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A comparison of HONO budgets for two measurement heights at a field station within the boreal forest in Finland

MPS-Authors
/persons/resource/persons101166

Oswald,  R.
Biogeochemistry, Max Planck Institute for Chemistry, Max Planck Society;

/persons/resource/persons140398

Ermel,  M.
Biogeochemistry, Max Planck Institute for Chemistry, Max Planck Society;

/persons/resource/persons100993

Hens,  K.
Atmospheric Chemistry, Max Planck Institute for Chemistry, Max Planck Society;

/persons/resource/persons101161

Novelli,  A.
Atmospheric Chemistry, Max Planck Institute for Chemistry, Max Planck Society;

/persons/resource/persons127607

Ouwersloot,  H. G.
Atmospheric Chemistry, Max Planck Institute for Chemistry, Max Planck Society;

/persons/resource/persons101073

Königstedt,  R.
Atmospheric Chemistry, Max Planck Institute for Chemistry, Max Planck Society;

/persons/resource/persons101014

Hosaynali Beygi,  Z.
Atmospheric Chemistry, Max Planck Institute for Chemistry, Max Planck Society;

/persons/resource/persons100935

Fischer,  H.
Atmospheric Chemistry, Max Planck Institute for Chemistry, Max Planck Society;

/persons/resource/persons101081

Kubistin,  D.
Atmospheric Chemistry, Max Planck Institute for Chemistry, Max Planck Society;

/persons/resource/persons100983

Harder,  H.
Atmospheric Chemistry, Max Planck Institute for Chemistry, Max Planck Society;

/persons/resource/persons101122

Martinez,  M.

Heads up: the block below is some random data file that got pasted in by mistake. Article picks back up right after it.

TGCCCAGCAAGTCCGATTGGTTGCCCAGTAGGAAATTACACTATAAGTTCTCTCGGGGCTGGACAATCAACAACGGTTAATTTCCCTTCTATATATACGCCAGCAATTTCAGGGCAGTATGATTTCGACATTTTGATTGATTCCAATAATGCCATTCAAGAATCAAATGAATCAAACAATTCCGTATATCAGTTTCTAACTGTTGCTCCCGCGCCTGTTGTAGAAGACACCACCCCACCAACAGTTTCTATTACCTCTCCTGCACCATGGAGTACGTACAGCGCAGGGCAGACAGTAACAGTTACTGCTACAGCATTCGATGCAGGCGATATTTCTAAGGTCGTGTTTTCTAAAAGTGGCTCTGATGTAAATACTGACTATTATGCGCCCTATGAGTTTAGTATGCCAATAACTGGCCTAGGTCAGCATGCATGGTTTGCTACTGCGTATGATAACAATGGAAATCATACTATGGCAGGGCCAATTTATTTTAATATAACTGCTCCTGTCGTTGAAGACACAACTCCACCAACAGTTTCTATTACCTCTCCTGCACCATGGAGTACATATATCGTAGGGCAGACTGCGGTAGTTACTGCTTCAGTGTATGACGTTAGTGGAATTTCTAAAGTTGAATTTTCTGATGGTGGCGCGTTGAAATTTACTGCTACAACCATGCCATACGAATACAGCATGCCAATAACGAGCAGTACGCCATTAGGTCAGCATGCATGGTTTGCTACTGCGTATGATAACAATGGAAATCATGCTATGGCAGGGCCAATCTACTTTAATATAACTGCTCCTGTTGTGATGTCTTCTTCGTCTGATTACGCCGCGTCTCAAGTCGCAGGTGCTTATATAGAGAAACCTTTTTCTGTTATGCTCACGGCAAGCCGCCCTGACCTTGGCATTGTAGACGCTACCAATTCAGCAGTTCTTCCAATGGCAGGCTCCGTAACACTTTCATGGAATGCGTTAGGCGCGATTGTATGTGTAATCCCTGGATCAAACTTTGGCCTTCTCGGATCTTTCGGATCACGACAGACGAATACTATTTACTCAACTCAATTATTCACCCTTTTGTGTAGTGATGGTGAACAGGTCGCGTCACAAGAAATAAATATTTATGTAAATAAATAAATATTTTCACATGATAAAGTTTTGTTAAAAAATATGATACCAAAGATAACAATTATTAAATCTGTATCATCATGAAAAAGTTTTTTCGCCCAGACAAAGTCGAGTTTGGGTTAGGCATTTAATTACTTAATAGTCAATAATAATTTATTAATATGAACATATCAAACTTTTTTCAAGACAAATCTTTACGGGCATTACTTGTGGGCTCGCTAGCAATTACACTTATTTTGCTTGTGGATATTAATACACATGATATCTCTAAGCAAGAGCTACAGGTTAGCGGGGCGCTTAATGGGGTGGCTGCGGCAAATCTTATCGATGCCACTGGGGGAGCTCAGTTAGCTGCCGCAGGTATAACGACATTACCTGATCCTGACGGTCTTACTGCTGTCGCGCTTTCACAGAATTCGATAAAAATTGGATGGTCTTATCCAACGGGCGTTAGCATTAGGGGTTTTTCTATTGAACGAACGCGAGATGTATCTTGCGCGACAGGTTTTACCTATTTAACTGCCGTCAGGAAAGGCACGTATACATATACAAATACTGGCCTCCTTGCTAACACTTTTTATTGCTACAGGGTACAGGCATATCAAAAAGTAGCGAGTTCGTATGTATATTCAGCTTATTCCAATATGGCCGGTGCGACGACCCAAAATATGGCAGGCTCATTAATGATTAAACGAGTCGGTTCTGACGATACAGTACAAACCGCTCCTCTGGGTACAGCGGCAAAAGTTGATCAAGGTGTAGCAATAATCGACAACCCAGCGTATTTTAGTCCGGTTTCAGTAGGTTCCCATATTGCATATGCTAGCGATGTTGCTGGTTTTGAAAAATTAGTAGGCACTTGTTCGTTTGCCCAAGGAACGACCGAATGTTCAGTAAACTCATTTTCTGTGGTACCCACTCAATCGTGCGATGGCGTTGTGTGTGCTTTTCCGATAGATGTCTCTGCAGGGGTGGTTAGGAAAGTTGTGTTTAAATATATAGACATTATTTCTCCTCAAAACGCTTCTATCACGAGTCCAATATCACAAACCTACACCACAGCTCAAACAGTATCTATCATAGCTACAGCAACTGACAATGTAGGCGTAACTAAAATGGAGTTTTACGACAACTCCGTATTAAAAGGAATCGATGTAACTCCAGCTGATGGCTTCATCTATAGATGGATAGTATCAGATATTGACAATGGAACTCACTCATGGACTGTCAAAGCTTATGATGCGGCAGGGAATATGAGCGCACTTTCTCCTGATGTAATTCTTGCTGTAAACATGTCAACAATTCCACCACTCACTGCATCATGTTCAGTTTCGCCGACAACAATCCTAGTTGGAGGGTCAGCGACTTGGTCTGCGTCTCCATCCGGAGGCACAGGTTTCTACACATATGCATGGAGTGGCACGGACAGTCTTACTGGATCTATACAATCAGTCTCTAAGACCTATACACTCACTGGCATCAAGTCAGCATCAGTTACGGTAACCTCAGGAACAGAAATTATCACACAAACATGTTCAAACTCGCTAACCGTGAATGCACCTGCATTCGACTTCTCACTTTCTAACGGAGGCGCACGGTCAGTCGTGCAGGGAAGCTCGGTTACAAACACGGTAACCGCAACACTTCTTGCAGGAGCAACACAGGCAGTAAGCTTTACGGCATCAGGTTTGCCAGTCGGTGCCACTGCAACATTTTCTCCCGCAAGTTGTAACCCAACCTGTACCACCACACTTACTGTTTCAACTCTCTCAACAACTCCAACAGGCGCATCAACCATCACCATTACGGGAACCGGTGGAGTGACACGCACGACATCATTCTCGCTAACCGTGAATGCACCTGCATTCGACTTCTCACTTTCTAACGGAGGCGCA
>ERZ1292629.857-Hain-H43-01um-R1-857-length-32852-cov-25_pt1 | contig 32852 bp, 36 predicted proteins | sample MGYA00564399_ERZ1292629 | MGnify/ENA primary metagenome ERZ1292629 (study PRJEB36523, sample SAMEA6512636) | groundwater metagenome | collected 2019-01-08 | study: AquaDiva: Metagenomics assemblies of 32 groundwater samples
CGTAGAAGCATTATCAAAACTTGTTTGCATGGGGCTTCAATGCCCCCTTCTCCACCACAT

Atmospheric Chemistry, Max Planck Institute for Chemistry, Max Planck Society;

/persons/resource/persons101364

Williams,  J.
Atmospheric Chemistry, Max Planck Institute for Chemistry, Max Planck Society;

/persons/resource/persons101320

Trebs,  I.
Biogeochemistry, Max Planck Institute for Chemistry, Max Planck Society;

/persons/resource/persons140395

Sörgel,  M.
Biogeochemistry, Max Planck Institute for Chemistry, Max Planck Society;

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Citation

Oswald, R., Ermel, M., Hens, K., Novelli, A., Ouwersloot, H. G., Paasonen, P., et al. (2015). A comparison of HONO budgets for two measurement heights at a field station within the boreal forest in Finland. Atmospheric Chemistry and Physics, 15(2), 799-813. doi:10.5194/acp-15-799-2015.


Cite as: http://hdl.handle.net/11858/00-001M-0000-0026-BF09-3
Abstract
Atmospheric concentrations of nitrous acid (HONO), one of the major precursors of the hydroxyl radical (OH) in the troposphere, significantly exceed the values predicted by the assumption of a photostationary state (PSS) during daytime. Therefore, additional sources of HONO were intensively investigated in the last decades. This study presents budget calculations of HONO based on simultaneous measurements of all relevant species, including HONO and OH at two different measurement heights, i.e. 1 m above the ground and about 2 to 3 m above the canopy (24 m above the ground), conducted in a boreal forest environment. We observed mean HONO concentrations of about 6.5 x 10(8) molecules cm(-3) (26 ppt) during daytime, more than 20 times higher than expected from the PSS of 0.2 x 10(8) molecules cm(-3) (1 ppt). To close the budgets at both heights, a strong additional source term during daytime is required. This unidentified source is at its maximum at noon (up to 1.1 x 10(6) molecules cm(-3) s(-1), 160 ppt h(-1)) and in general up to 2.3 times stronger above the canopy than close to the ground. The insignificance of known gas phase reactions and other processes like dry deposition or advection compared to the photolytic decomposition of HONO at this measurement site was an ideal prerequisite to study possible correlations of this unknown term to proposed HONO sources. But neither the proposed emissions from soils nor the proposed photolysis of adsorbed HNO3 contributed substantially to the unknown source. However, the unknown source was found to be perfectly correlated to the unbalanced photolytic loss of HONO.